Wednesday, February 07, 2007

Taking care of its citizens

Two friends of mine in the UK recently had run-ins with the National Health Service.

One suddenly started being sick a lot, obviously not eating and as a result rapidly losing weight. That was in November/December and he was admitted to hospital where tests proved inconclusive, and he was due to go for further tests. These took place yesterday - a gastroscopy presumably - and he has a stomach ulcer. What does it take for them to do such a test when someone is in hospital already, instead of making them wait for two months? A lot of unnecessary worry could have been saved. The former Scottish Health Minister, Sam Galbraith, who knows a thing or two about worrying (he had a heart-lung transplant in 1990 and then went on to become minister) always said that that was the worst thing about ill-health - not knowing what the diagnosis might be. Nothing much has changed.

Which in passing reminds me of the gastroscopy I had in Lithuania about a year ago what with having a sensitive stomach often reacting badly to food and water from less than perfect sources. Having read on the web that you should bring a friend because you get a bit of sedation and can't drive home, you should wear clothes that are easy to change out of, and that the procedure takes about 10 minutes, I was all prepared for losing that day - I have learnt never to do any writing during/after sedation or drink! In the public hospital I was taken aback a bit when I popped my head in the door, was told to hop on the table, unchanged, no sedation other than some throat spray, and it was all over in about 2.5 minutes - and out of the hospital. Apparently you would have got that sedation in the fancy private clinic up the road. It's survivable even without sedation.

And ... my doctor made the appointment on a Friday and I had the test on the following Monday; it might have been private, but it was cheap - and I was able to skip out and do what I had meant to do that day anyway. In the UK I think such procedures are classified as 'day surgery' with time to come in, undress, get the sedation, have it done, recover afterwards, get dressed.... needing a seat and using up space. No wonder they have a waiting list.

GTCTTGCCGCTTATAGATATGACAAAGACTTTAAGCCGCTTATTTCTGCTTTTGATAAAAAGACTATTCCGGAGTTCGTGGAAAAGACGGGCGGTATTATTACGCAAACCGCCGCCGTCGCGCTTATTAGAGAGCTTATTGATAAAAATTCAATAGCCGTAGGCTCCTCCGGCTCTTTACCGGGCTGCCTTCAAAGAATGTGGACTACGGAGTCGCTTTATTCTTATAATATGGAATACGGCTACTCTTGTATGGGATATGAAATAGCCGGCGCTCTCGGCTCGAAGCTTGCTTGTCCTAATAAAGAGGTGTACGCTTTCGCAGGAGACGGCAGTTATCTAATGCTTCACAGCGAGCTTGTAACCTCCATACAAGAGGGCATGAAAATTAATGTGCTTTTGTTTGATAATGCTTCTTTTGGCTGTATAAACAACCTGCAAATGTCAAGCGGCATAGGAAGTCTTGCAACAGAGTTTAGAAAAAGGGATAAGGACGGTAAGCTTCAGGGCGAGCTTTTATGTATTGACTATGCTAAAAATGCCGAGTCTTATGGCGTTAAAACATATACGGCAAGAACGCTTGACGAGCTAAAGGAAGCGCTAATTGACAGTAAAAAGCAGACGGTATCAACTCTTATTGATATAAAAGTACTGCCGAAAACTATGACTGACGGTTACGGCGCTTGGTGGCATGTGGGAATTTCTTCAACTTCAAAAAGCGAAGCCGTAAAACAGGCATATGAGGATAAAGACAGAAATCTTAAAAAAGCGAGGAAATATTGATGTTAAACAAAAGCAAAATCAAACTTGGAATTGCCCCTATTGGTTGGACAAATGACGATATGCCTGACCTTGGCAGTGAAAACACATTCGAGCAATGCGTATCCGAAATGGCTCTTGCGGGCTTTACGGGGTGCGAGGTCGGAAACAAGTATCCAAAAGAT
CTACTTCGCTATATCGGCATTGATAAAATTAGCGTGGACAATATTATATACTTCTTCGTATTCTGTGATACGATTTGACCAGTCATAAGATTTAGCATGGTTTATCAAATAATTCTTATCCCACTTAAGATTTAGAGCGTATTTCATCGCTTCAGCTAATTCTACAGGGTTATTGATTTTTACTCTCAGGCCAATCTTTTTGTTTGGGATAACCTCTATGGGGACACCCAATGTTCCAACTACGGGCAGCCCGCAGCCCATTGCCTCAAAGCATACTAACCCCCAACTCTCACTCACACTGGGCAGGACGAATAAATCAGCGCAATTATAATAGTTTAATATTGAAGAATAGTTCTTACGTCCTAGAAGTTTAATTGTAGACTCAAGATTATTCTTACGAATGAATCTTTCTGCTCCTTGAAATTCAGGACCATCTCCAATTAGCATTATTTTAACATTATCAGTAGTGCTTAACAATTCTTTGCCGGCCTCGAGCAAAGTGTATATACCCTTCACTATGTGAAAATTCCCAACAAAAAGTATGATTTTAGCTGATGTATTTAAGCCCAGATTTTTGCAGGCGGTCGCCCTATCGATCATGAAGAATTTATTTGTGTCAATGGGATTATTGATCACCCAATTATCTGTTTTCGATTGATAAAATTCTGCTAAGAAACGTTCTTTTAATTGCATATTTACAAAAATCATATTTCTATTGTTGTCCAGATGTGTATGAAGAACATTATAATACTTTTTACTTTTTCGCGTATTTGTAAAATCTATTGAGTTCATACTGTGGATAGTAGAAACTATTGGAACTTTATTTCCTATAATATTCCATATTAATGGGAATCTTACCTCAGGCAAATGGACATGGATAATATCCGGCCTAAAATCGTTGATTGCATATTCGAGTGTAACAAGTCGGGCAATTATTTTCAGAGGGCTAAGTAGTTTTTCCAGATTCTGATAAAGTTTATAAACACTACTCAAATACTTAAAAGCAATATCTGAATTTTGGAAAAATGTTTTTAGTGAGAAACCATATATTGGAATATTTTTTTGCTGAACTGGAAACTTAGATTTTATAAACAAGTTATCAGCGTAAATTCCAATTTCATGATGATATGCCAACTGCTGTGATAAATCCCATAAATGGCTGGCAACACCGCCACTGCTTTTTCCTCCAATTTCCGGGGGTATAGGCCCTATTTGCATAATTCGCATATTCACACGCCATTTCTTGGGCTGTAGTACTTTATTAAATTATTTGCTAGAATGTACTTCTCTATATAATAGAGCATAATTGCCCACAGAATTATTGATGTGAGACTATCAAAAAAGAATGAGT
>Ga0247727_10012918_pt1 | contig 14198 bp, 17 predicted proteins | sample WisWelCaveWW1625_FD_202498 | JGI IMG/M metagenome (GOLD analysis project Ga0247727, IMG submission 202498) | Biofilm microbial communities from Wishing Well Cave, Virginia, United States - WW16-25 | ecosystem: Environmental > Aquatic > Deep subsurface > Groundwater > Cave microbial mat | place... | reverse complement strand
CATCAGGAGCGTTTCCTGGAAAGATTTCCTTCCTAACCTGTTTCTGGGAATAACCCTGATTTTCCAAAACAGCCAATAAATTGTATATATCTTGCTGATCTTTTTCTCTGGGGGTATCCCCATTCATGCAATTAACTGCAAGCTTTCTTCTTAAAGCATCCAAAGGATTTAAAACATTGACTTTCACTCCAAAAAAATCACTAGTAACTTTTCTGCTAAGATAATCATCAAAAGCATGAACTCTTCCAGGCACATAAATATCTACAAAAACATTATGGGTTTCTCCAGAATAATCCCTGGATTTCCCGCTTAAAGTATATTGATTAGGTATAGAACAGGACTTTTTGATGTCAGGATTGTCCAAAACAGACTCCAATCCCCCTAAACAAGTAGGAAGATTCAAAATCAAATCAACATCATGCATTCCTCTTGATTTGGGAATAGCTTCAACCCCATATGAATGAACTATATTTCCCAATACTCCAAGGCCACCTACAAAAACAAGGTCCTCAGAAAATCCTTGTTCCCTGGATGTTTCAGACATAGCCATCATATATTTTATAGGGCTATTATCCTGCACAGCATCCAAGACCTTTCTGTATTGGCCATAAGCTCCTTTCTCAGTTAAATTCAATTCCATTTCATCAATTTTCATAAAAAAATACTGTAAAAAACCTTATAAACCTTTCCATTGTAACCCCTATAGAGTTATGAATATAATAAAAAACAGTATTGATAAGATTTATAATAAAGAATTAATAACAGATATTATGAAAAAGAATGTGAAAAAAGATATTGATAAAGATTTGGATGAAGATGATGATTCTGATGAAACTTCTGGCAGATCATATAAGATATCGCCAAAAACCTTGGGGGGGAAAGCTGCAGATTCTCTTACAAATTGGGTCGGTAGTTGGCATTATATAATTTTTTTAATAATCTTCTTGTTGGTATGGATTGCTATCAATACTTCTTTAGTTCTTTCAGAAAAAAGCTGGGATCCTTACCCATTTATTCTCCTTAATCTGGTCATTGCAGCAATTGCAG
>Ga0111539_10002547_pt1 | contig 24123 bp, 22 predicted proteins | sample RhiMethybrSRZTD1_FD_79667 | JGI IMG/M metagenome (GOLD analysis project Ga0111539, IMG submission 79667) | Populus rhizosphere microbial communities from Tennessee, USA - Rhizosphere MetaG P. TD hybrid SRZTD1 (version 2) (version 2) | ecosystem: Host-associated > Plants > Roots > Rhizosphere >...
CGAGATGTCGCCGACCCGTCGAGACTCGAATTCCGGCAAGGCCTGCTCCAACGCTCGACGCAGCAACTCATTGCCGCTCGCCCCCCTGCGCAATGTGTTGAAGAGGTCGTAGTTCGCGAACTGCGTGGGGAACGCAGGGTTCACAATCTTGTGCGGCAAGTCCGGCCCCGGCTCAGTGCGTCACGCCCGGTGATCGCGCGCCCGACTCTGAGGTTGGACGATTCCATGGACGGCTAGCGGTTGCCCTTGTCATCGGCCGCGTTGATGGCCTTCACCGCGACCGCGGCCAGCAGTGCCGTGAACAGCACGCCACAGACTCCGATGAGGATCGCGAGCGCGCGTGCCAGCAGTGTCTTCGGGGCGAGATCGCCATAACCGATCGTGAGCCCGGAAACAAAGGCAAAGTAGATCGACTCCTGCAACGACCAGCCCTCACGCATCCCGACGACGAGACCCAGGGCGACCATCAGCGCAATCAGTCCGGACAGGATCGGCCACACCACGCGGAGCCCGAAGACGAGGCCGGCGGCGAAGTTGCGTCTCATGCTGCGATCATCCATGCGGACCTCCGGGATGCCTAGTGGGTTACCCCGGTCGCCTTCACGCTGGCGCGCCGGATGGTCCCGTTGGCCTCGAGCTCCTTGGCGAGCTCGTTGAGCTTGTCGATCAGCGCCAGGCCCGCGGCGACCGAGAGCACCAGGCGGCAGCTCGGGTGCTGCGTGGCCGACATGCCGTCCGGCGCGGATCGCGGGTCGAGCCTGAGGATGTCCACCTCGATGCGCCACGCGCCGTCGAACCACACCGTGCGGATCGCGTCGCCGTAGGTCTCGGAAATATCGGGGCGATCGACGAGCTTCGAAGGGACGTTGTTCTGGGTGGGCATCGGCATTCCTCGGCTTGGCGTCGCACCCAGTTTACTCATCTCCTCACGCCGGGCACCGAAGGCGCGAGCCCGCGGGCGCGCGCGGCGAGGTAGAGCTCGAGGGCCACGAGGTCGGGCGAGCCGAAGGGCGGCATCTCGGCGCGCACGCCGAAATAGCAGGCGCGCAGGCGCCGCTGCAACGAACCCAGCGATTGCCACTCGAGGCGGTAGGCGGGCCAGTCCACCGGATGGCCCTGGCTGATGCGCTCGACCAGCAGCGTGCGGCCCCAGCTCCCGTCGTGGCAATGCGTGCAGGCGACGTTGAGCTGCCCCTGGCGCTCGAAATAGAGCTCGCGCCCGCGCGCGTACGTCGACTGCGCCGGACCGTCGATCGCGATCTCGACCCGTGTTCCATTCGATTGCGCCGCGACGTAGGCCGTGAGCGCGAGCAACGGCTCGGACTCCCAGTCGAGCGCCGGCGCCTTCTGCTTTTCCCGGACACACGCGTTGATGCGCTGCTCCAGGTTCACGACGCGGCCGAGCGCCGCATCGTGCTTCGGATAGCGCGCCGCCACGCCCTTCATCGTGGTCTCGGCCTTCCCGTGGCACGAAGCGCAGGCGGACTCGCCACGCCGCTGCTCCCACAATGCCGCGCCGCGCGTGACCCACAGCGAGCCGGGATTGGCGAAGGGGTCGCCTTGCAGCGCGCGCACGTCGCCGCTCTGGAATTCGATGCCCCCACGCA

Another friend was due to have a joint replacement operation on 30 January, was all ready for it, maybe even in hospital for it, when she was told there would be no bed for her after her operation. Which was then postponed to late March. Pardon me, but on what level of bed occupancy does the Health Service run? It was January, when hospitals are often busy with respiratory illnesses, but January comes around every 12 months, and hospitals plan for these things. I know because I worked in the Health Ministry, and we spent much time planning for the winter so that the Minister would not be hit by negative headlines. I have seen no headlines in the UK papers about excessively busy hospitals or flu epidemics (other than those poor turkeys). In some parts of the country hospitals are few and far between, and what would they do if a coach crash were to happen on their doorstep? It would be interesting to know how many operations and procedures are cancelled because there are no beds - maybe 1000 per hospital per year?

A headline in BBC Scotland said that in 2006 1900 cases of malnutrition were discovered in hospital, almost all amongst adults. Some of these will have been malnourished before they went into hospital, given that people are only admitted if it is really urgent, but a considerable number will have become malnourished in their extended hospital stays, eg following a broken neck of femur or so. It's because no-one has time to feed them properly, and if they do not eat by themselves their food will just be removed by the ward orderly instead of nurses checking that enough food has been taken. Happy UK.